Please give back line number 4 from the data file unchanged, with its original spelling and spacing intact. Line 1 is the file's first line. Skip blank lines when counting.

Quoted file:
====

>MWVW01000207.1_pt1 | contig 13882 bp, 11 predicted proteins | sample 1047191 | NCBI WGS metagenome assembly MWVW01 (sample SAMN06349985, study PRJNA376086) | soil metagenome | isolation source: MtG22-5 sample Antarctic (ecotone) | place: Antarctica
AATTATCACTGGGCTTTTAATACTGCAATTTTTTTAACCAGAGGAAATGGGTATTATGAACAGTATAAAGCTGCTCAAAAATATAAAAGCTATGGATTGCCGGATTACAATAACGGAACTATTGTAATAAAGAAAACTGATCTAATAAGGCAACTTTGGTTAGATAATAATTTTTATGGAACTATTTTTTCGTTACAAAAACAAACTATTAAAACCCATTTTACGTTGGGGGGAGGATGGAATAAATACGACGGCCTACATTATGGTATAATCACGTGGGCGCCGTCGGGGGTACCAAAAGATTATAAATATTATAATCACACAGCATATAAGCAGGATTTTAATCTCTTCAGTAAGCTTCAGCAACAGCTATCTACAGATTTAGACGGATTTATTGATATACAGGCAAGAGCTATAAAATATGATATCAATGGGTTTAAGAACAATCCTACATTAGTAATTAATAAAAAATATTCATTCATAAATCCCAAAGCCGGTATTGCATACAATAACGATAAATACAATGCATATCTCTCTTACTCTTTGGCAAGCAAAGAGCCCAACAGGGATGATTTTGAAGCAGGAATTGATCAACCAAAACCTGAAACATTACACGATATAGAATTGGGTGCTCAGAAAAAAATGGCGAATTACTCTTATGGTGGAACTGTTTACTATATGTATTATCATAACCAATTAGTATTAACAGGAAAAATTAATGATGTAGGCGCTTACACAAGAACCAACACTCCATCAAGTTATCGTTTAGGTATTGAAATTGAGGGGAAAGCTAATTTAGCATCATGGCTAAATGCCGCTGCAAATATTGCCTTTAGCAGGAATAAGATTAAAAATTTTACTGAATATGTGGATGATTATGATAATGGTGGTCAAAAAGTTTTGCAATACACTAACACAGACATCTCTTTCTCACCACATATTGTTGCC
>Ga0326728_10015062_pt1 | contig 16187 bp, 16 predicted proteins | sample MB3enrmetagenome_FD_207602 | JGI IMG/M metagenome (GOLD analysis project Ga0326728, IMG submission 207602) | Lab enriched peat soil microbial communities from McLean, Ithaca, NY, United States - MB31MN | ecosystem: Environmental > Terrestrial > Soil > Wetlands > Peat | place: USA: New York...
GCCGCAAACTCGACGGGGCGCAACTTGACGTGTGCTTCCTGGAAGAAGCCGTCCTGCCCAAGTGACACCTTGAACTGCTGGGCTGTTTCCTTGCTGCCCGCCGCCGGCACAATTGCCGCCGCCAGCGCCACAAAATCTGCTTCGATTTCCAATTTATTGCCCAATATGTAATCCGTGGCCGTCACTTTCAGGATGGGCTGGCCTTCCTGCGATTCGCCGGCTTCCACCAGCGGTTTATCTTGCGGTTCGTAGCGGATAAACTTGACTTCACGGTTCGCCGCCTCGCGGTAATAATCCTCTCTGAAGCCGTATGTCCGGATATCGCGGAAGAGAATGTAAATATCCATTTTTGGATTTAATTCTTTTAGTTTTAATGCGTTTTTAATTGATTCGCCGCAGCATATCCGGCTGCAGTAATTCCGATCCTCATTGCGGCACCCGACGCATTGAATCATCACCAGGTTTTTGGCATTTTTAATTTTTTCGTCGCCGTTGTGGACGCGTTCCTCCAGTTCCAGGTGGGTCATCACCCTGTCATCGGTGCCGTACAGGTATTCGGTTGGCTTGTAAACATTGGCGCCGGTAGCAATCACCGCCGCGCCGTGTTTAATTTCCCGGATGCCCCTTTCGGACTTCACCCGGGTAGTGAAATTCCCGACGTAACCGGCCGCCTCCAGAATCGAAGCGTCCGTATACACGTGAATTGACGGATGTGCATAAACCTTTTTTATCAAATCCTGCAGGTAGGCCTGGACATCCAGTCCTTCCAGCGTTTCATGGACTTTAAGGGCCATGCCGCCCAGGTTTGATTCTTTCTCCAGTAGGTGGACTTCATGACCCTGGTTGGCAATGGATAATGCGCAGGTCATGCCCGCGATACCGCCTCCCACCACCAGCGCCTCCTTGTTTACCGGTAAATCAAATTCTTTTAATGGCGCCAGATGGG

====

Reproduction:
GCCGCAAACTCGACGGGGCGCAACTTGACGTGTGCTTCCTGGAAGAAGCCGTCCTGCCCAAGTGACACCTTGAACTGCTGGGCTGTTTCCTTGCTGCCCGCCGCCGGCACAATTGCCGCCGCCAGCGCCACAAAATCTGCTTCGATTTCCAATTTATTGCCCAATATGTAATCCGTGGCCGTCACTTTCAGGATGGGCTGGCCTTCCTGCGATTCGCCGGCTTCCACCAGCGGTTTATCTTGCGGTTCGTAGCGGATAAACTTGACTTCACGGTTCGCCGCCTCGCGGTAATAATCCTCTCTGAAGCCGTATGTCCGGATATCGCGGAAGAGAATGTAAATATCCATTTTTGGATTTAATTCTTTTAGTTTTAATGCGTTTTTAATTGATTCGCCGCAGCATATCCGGCTGCAGTAATTCCGATCCTCATTGCGGCACCCGACGCATTGAATCATCACCAGGTTTTTGGCATTTTTAATTTTTTCGTCGCCGTTGTGGACGCGTTCCTCCAGTTCCAGGTGGGTCATCACCCTGTCATCGGTGCCGTACAGGTATTCGGTTGGCTTGTAAACATTGGCGCCGGTAGCAATCACCGCCGCGCCGTGTTTAATTTCCCGGATGCCCCTTTCGGACTTCACCCGGGTAGTGAAATTCCCGACGTAACCGGCCGCCTCCAGAATCGAAGCGTCCGTATACACGTGAATTGACGGATGTGCATAAACCTTTTTTATCAAATCCTGCAGGTAGGCCTGGACATCCAGTCCTTCCAGCGTTTCATGGACTTTAAGGGCCATGCCGCCCAGGTTTGATTCTTTCTCCAGTAGGTGGACTTCATGACCCTGGTTGGCAATGGATAATGCGCAGGTCATGCCCGCGATACCGCCTCCCACCACCAGCGCCTCCTTGTTTACCGGTAAATCAAATTCTTTTAATGGCGCCAGATGGG